If there’s one type of clog almost everybody deals with at some point, it’s a hair clog. Even if you use a drain stopper, hair can still accumulate in your lines over time, creating nasty clumps that slow your drains down drastically. The good news is that you don’t have to stop shaving or take any other drastic measures to avoid this problem. If you are dealing with a hair clog in your tub, shower, or bathroom sink drain, there are a few simple steps you can take to get rid of that gross blockage and help your drain flow freely once again. Keep reading for our top five ways to get hair out of your drains, and remember that Smith’s Plumbing Services is your go-to solution for all essential plumbing needs.
5 Steps to Take If You’re Dealing with a Hair Clog
- Use Baking Soda & Vinegar Before Plunging It Out: Baking soda and vinegar can be an extremely effective way of dispatching many clogs, and hair clogs are no exception. For best results, start by squirting a little dish soap into your drain, followed by a cup of vinegar and a cup of baking soda. Wait five minutes or so, for the chemical reaction of the vinegar and baking soda to take effect, then chase that with a cup or more of boiling water. This should effectively clear out most of the hair clog, however, you should still use a cup plunger on your drain to get rid of any hair that is left behind. Make sure you are using a cup or "flat" plunger specifically, and if the clog is still present, repeat this process as necessary.
- Pull It Out with Tweezers: Unlike thicker clogs, the stringy nature of hair can sometimes may it difficult to plunge out. If you have tried to remove a hairy obstruction by plunging it out of your drain but just can’t quite get rid of it, you may need to try pulling it out with a pair of tweezers instead. First, you’ll need to take off your drain stopper if you have one. In some cases, you may need to do this manually, though you may also need a screwdriver, depending on the nature of your drain (while you’re at it, you might as well clean any accumulated hair off the stopper, too.) After that, take a flashlight and shine it into your drain so you can get a better look at the blockage in question. From there, you should be able to use your needle-nose pliers to pull out that unpleasant accumulation of hair. You may want to wear gloves as you go about this process, as pulling hair out can get pretty nasty, and you should also run some hot water down your drain after you finish, just to flush any nascent hairs out.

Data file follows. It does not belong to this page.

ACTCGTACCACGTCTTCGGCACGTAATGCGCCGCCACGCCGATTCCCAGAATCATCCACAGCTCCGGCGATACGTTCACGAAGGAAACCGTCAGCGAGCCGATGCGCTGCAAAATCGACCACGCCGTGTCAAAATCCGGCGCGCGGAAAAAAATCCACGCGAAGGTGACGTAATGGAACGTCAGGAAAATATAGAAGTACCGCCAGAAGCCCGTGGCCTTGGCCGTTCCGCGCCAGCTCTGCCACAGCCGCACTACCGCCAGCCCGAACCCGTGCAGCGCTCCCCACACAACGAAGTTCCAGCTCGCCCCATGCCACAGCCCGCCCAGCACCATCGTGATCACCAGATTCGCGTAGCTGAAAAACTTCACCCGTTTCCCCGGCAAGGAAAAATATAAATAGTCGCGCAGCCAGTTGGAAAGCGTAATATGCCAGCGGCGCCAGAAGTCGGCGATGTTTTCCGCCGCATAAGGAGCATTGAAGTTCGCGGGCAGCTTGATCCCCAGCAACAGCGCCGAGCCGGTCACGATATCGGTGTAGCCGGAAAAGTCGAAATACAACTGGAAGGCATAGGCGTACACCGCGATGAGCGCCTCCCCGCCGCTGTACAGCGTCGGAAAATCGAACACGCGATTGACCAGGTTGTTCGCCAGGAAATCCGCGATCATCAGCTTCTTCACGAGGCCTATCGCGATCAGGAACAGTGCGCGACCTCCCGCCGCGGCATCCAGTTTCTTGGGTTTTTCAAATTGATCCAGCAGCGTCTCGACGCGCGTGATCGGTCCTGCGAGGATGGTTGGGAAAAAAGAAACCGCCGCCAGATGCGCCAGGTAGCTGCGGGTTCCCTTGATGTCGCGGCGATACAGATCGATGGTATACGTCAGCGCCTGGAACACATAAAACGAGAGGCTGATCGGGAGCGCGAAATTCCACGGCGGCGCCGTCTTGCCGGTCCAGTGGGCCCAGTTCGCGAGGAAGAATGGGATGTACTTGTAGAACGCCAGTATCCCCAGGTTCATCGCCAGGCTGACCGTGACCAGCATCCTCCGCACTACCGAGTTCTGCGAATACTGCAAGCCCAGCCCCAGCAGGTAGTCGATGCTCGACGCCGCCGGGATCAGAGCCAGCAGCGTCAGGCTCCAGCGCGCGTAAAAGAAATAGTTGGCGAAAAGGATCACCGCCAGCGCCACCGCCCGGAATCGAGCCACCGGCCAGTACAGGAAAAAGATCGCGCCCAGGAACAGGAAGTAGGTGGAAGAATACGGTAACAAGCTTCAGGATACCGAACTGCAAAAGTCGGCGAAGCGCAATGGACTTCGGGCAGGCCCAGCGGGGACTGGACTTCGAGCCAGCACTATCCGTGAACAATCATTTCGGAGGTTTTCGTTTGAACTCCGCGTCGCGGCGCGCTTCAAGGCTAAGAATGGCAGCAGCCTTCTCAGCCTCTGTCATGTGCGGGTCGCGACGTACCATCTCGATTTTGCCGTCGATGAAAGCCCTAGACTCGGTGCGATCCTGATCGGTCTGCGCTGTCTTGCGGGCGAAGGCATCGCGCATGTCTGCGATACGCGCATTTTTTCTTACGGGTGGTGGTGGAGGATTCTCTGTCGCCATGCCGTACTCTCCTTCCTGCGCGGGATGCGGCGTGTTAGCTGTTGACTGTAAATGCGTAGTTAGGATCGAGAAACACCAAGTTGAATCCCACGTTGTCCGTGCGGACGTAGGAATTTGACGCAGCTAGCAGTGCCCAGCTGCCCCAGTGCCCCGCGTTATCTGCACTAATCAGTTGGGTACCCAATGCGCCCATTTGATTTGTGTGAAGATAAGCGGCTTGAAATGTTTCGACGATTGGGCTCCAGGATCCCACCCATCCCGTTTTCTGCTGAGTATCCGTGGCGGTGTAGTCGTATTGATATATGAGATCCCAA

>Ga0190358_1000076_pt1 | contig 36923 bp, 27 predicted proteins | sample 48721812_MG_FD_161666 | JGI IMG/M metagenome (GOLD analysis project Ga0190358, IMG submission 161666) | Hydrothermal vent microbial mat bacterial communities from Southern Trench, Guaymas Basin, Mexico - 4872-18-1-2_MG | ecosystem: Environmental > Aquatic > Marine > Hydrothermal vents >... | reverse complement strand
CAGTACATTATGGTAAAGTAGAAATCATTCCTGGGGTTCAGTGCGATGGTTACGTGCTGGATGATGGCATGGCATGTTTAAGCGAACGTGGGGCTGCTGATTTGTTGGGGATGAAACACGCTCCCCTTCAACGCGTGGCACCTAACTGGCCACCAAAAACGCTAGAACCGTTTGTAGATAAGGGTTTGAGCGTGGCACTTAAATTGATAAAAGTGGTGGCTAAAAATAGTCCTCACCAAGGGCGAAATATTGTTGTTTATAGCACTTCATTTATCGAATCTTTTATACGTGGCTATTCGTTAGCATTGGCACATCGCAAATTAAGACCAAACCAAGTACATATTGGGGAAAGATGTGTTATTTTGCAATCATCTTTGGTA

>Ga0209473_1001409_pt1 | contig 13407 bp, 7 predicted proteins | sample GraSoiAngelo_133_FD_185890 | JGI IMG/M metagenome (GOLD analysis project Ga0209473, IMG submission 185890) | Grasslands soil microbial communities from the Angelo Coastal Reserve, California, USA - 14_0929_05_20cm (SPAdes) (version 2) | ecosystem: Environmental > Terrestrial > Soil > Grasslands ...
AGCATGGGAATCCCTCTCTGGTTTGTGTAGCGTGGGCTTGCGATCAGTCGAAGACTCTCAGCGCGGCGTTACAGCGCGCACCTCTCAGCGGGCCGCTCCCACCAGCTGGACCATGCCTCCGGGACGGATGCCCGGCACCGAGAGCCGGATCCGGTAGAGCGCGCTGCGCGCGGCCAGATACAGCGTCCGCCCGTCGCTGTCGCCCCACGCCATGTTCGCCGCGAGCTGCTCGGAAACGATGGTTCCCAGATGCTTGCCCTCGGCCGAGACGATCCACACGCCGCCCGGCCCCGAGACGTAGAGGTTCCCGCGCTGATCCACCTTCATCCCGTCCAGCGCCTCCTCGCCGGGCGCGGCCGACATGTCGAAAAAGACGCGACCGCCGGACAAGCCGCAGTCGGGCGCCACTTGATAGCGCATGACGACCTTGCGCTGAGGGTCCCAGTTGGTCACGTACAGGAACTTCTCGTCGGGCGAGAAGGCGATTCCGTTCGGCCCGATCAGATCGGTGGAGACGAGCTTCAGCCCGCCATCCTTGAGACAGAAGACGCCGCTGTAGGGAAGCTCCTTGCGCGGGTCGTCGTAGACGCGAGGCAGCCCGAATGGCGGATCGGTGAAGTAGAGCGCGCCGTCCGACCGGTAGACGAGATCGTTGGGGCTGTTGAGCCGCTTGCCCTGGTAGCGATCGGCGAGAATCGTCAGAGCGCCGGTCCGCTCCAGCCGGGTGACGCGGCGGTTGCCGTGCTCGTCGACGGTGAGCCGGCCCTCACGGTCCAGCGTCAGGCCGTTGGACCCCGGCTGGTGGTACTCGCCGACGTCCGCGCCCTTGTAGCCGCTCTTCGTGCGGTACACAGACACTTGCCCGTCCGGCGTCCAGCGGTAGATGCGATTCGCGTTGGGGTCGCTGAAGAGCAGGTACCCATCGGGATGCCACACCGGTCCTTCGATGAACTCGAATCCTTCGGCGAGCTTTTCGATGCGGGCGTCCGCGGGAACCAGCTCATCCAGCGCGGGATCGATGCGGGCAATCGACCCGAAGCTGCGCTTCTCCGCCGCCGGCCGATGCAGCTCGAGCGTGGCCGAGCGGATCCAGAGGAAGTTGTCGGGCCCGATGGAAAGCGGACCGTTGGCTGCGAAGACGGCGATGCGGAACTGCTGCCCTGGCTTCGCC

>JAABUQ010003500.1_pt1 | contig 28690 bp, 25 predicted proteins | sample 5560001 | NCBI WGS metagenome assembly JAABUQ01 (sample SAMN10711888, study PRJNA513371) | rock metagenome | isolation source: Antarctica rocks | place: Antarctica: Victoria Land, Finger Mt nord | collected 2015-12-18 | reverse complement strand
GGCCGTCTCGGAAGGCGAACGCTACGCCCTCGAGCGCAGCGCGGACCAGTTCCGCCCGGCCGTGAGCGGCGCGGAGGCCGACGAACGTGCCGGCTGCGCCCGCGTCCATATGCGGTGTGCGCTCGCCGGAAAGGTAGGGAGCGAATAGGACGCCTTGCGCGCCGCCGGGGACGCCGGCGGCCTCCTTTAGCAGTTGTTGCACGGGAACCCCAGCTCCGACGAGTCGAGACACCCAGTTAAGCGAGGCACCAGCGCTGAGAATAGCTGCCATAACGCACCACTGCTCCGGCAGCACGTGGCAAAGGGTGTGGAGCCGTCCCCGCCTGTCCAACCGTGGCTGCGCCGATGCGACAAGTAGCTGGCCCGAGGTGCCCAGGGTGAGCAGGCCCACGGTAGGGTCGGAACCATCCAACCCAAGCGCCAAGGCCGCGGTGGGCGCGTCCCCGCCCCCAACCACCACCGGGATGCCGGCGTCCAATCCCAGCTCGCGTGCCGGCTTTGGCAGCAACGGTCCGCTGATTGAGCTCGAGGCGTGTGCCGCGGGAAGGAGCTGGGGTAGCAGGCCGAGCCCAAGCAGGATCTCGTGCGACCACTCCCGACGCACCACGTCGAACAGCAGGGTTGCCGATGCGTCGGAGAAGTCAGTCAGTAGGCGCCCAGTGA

- Purchase a Snaking Device: If melting your hair clog with baking soda and vinegar, plunging it out, and using tweezers to remove it still hasn’t done the trick, you may be able to break that clog apart with a snaking device. What kind of snake you ask? Any number of options may due depending on the severity of your clog. For less severe cases, straightening out a wire hanger and sticking that down your drain to break up a clog can actually do the trick. Other times, you may want to buy a zip-it tool. These plastic drain cleaners are cheap, disposable, easy-to-use, and widely available online. There are also a number of other drain snake devices you can purchase at your local hardware store or online, all designed to deal with varying sizes of clogs. Snaking your drain should effectively break up any clogs and help scrape the walls of your line clean, but you may also want to follow up with the baking soda and vinegar technique outlined above or at least flush your drain out with hot water, just to be sure the clog is completely gone.
- Remove Your Whole Drain: The last home remedy for getting rid of a hair clog is also the most intensive. If a clog still persists after you’ve tried all the methods mentioned above, you can remove your drain entirely and try to clean it out that way. In the case of your sink drain, unscrew the p-trap (the p-shaped drain pipe underneath the sink designed to vent sewer gasses), placing a bucket below for any water that comes dripping out. To take the drain out of your shower/tub, meanwhile, you will need a plug wrench, which is a tool specifically designed to fit into your drain’s crossbars so you can easily pry it out. Again, use rubber gloves anytime you are taking out a drain, as it is a fairly unsanitary job. If all of this is sounding too complicated to you, or you are not comfortable doing this much plumbing work on your own, you can also…
- Call for Professional Drain Cleaning: While dealing with a hair clog can be tough, if all else fails, you can call our professional plumbers at Smith’s Plumbing Services for drain cleaning. With our drain cleaning tools and technology, we can get rid of clogs made from hair, soap scum, grease, food, toilet paper, and a range of other hard-to-remove items. Keep in mind, whatever you do, avoid using liquid drain cleaners. These products not only tend to be ineffective, oftentimes sitting on top of a clog rather than eating through it, but also contain toxic chemicals that will eat away at your pipes. Instead, try one of our DIY drain cleaning methods, or call Smith’s anytime for service—we are even available 24/7 for emergencies!